This may seem strange when we’ve just discussed the benefit of going paperless bur having a to-do list where items can be crossed off when completed can be very satisfying. Consider using a planner or notebook that’s with you at all times. For others, consider using your to-do list in your phone where you can set reminders and due dates for completion. In our busy world, it can be hard to keep track of everything so a list that’s accessible from anywhere at any time can help record thoughts and ideas that come up in our daily living.

 

Tip #4: Creating Connections

Staying on top of trainings, webinars, books and other materials can help you streamline your niche and business practices. There any many great materials out there but we especially love Simon Sinek’s Start with Why in discovering what drives us as helping professionals and business owners. Joining an online community for mental health professionals can also be helpful in asking in-the-moment questions about business practices.  We suggest checking out The Private Practice Startup and Building Brilliance as two online communities that offer tips, tricks, and offer access to a community of like-minded individuals.

 

Tip #5: Have a Business Plan

Working as hard as you do, it helps to have a business plan to create a sense of direction. Is your goal to have 20 clients per week consistently? Do you want to expand to include other insurance panels to serve more clients? Perhaps you want to identify a stream of secondary income? By creating and reviewing your business plan on a regular basis, you can check in on both short and long-term goals of being your own business. Templates for creating a business plan can be found online.

 

Tip #6: Have an Accountability Buddy

Even with a business plan, life can sometimes get in the way of tracking where we are headed. Combine that with how private practice can feel isolating at times and we can find ourselves procrastinating or drowning in the details. Connecting with a colleague and identifying one another as our accountability buddy can help hold us to our goals as well as remain connected within our community. Engaging your accountability buddy can help inspire your process, define your goals, brainstorm strategies to achieve those goals, and celebrate your successes along the way.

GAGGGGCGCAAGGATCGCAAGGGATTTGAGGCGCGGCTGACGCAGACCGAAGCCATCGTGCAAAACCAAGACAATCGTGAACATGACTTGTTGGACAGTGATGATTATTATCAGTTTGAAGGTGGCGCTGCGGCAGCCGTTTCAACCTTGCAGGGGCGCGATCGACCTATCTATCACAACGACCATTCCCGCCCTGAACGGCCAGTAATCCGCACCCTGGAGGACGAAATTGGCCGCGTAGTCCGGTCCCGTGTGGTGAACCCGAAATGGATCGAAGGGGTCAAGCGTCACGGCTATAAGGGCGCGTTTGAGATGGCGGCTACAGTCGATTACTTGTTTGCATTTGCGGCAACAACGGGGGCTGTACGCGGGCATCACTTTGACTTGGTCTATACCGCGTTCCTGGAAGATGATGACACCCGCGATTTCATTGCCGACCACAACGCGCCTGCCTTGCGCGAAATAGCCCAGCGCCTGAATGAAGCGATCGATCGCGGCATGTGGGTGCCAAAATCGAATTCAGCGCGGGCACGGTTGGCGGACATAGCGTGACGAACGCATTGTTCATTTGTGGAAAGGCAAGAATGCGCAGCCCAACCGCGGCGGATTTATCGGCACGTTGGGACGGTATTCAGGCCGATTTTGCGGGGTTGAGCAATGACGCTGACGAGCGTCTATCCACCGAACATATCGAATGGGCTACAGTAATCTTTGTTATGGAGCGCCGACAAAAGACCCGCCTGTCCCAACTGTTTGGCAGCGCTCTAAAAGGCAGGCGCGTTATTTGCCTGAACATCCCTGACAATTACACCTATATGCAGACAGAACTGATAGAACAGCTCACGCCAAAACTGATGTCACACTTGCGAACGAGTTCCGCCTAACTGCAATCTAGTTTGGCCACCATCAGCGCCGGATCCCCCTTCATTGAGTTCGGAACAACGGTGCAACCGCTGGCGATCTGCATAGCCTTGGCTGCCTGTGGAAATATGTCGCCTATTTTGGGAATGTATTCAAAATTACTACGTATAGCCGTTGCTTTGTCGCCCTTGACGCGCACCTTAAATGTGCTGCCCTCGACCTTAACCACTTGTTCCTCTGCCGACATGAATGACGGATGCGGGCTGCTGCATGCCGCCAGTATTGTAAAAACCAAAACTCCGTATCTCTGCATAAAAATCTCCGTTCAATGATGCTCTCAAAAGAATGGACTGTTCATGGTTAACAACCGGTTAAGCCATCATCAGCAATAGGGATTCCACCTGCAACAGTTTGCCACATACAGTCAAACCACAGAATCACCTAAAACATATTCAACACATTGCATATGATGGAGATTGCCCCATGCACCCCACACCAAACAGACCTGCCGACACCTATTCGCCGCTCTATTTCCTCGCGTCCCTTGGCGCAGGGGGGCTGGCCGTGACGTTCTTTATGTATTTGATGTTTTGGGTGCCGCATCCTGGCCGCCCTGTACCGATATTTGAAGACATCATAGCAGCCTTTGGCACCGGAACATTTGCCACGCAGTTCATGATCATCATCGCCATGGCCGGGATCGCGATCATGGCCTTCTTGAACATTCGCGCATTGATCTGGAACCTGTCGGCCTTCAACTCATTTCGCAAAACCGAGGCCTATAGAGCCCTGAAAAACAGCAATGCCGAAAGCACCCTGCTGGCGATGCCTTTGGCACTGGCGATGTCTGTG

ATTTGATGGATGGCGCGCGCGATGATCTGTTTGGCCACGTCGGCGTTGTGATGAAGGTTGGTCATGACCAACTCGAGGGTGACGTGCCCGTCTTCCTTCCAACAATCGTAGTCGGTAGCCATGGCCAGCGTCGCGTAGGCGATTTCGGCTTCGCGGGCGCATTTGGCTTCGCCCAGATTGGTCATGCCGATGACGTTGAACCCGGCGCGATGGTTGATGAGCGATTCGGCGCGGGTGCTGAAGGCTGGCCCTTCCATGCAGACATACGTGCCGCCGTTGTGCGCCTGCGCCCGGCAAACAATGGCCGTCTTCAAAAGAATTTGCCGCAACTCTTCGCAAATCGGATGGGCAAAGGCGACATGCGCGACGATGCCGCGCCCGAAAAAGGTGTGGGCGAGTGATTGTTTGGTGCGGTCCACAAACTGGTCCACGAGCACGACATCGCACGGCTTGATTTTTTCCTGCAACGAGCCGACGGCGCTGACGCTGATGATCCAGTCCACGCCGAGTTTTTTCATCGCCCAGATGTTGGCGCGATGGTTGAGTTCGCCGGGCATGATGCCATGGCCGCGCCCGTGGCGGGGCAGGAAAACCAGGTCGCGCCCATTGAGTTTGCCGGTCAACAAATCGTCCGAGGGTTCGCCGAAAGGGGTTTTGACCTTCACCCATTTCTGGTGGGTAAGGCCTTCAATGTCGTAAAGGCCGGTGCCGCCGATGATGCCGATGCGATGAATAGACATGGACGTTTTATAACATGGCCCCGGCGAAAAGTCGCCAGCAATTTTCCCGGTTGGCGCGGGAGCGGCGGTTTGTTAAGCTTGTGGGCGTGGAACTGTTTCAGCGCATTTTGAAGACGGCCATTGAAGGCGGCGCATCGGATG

Tip #7: Take Time Off

Being a business owner can take a lot of our time and energy. Don’t forget to take time off to prevent burnout and allow creativity to flow from s different headspace in another environment. We know that being our own business means we can potentially work 24/7 not only in serving clients but the behind-the-scenes responsibilities. Time off can support us in being grounded, compassionate clinicians as well as focused, driven business owners who can enjoy the results of our hard work and remain inspired to continue to serve the populations we value most.

Bolstering Boundaries: Exploring Needs in Community Practice

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She calls at 10pm, he gives you a present, they ask for a hug, she asks for a ride.  How do we navigate the gray area that is clinical practice in community or home settings? Mental health professionals have found several benefits to working with clients in their homes or communities, including more consistent access to resources by meeting clients in alternate settings. Perhaps the client can’t get to an office due to transportation limitations or anxiety preventing them from feeling comfortable in your office? Could the family dynamic be better observed in the home to support current treatment goals?